The regional Peacebuilding Institute (PBI) is incoming yet again this year beginning on the 12th of February. The Institute is an opportunity for students and young professionals from across the region (Rwanda, Kenya, Uganda, Tanzania, Burundi, South Sudan and Sudan) to come together to learn about Rwanda’s history, as well as to engage in a series of activities, discussions, and learn about post-conflict development approaches. PBI is a bi-annual program bringing together youth and young professionals. According to Debby Karemera, PBI’s coordinator: “For two weeks participants will undertake a study of a variety of themes linked to post-conflict reconstruction. Some of the themes include genocide history and prevention, transitional justice, and good governance and development.”
New additions and improvements to the 2018 Regional PBI
This year, their will be a few additions and improvements to the standard program from previous years. There will be a new topic of study focusing on women, peace and security. This addition was made in part, because previous students were curious about the role of women in Rwandan society and specifically the Rwandan parliament, which is renowned for the fact that its seats are comprised of a 64 per cent women majority. The second major change is an increased focus on conflict management and resolution. Karemera says, “We had very minimal time for that section but participants wanted to expand on that. How are you able to know when there is a conflict or when it is time to act upon this conflict? How are you able to take note of early signs of conflict? They want to get all of this information”.
An emphasis on critical thinking and home-grown solutions
The vital aspect of critical thinking will also be introduced into the program, as well as more emphasis on home-grown solutions. The main goal, Karemera explains, is for youth that attend the PBI to be able to get skills and knowledge on facilitation of dialogue, especially in terms of conflict prevention. The regional PBI specifically deals with teaching participants to “actively contribute to addressing the conflict in their communities, of course starting on a small-scale level, and how they can develop initiatives that can bring more people on board to be able to get involved in the process."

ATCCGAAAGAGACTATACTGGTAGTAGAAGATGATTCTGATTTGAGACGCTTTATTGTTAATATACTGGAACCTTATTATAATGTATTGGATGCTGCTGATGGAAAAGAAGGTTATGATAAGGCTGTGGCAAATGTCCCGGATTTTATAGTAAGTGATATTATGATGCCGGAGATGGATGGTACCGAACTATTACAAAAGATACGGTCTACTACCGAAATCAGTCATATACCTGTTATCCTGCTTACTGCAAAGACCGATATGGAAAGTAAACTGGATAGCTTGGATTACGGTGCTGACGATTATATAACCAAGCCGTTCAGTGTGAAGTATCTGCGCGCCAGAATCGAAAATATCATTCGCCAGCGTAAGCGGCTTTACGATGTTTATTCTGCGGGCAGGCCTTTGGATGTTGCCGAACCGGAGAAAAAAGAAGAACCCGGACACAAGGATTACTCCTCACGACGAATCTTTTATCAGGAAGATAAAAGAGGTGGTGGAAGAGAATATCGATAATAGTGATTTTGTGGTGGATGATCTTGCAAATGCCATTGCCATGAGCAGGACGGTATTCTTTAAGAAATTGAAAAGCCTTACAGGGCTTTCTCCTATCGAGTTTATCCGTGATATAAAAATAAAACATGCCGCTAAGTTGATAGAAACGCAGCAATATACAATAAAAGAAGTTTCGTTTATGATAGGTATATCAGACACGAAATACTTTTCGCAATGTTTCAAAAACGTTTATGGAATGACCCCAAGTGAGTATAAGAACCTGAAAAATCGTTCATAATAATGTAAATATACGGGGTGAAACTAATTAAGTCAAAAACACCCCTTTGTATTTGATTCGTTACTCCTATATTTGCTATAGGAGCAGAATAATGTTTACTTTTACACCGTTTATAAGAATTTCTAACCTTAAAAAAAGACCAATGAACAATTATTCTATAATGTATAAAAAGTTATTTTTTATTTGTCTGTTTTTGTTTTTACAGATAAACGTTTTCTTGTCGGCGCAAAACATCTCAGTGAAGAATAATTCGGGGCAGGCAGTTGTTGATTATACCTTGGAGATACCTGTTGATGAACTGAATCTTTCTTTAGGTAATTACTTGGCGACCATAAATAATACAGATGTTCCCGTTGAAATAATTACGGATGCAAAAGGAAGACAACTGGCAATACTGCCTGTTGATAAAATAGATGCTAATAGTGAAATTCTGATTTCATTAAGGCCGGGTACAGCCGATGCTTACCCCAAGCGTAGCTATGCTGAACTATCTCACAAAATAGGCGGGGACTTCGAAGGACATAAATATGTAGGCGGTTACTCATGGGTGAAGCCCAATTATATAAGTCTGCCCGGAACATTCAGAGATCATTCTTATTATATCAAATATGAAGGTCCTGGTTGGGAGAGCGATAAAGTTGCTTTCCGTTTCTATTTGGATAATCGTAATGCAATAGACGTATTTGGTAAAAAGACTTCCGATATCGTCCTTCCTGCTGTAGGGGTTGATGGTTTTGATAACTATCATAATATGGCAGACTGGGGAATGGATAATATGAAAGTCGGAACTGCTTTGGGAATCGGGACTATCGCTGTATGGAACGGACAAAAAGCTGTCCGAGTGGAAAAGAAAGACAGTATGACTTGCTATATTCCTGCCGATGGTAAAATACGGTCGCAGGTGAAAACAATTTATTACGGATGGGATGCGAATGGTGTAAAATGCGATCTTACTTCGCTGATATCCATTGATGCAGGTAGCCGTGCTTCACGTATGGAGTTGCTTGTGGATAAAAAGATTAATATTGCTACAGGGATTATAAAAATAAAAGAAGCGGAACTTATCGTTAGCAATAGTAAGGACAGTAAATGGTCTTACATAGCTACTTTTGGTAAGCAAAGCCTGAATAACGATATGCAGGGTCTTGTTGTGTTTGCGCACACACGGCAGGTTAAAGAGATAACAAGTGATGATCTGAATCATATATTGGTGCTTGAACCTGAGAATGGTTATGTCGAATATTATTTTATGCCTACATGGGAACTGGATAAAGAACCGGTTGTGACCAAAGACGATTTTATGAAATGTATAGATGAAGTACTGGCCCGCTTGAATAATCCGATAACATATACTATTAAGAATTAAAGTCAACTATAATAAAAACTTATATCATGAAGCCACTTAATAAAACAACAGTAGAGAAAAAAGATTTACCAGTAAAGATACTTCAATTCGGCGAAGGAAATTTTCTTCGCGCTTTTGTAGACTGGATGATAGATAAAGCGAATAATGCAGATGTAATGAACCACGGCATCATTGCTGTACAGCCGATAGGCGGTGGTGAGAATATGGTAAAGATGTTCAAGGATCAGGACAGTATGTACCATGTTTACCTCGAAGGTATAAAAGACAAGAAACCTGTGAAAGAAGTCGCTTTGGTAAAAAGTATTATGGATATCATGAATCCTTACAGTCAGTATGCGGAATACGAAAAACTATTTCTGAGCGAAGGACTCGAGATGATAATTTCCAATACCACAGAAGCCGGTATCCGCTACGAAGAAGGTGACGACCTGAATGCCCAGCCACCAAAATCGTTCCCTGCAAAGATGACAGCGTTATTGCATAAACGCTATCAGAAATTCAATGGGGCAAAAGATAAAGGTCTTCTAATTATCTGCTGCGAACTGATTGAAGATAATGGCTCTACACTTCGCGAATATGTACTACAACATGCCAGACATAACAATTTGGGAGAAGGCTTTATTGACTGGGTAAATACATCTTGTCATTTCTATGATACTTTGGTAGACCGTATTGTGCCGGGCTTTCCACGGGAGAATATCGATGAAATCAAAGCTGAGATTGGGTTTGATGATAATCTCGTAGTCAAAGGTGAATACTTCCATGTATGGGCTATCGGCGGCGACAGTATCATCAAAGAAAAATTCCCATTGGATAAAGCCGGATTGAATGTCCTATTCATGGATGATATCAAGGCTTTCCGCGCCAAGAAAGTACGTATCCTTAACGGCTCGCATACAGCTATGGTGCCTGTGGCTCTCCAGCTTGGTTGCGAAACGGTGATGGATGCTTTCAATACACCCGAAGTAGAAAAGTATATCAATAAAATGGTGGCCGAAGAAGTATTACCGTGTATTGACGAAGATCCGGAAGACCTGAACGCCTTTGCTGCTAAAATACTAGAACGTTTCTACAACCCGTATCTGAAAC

The value of networking to PBI participants and former PBI participants
This leads directly into another aspect of the PBI that can be very useful for the future of many participants, namely networking, something that is very much encouraged. Karemera explains that once participants get information from here, they form small groups that they use to train or conduct small workshops. Then they are able to see what they can do once they have a whole group of individuals. “We want them to build networks, like an alumni network so that it is not only NAR that is able to bring them together but they are able to work and collaborate in doing coordinated work together,” she says. One example is from a participant from Uganda who started a leadership academy with three other individuals who he met through the PBI in Rwanda. “The more PBI’s that happen then the more they can grow and the more they can engage broadly in more activities that bring out their active participation”, says Karemera. Networking and contacts are not the only opportunities that participants have been able to get as a consequence of taking part in this program. “We have had three individuals who got scholarships because of the knowledge they gained through the PBI,” Karemera says. Simply put, what the PBI offers to participants is both practical experience and contacts for the future as well as a truly enriching experience. “For someone to be able to build or promote peace in their country, they have to have a positive outlook towards things and not be the kind of person who labels or stereotypes,” she says. Ultimately it is for this reason that the PBI exists, and starting next month, a new group of students and young professionals from across the region will come together to help make this goal a reality.
Alexander Rijpma is a Communications Intern at Never Again Rwanda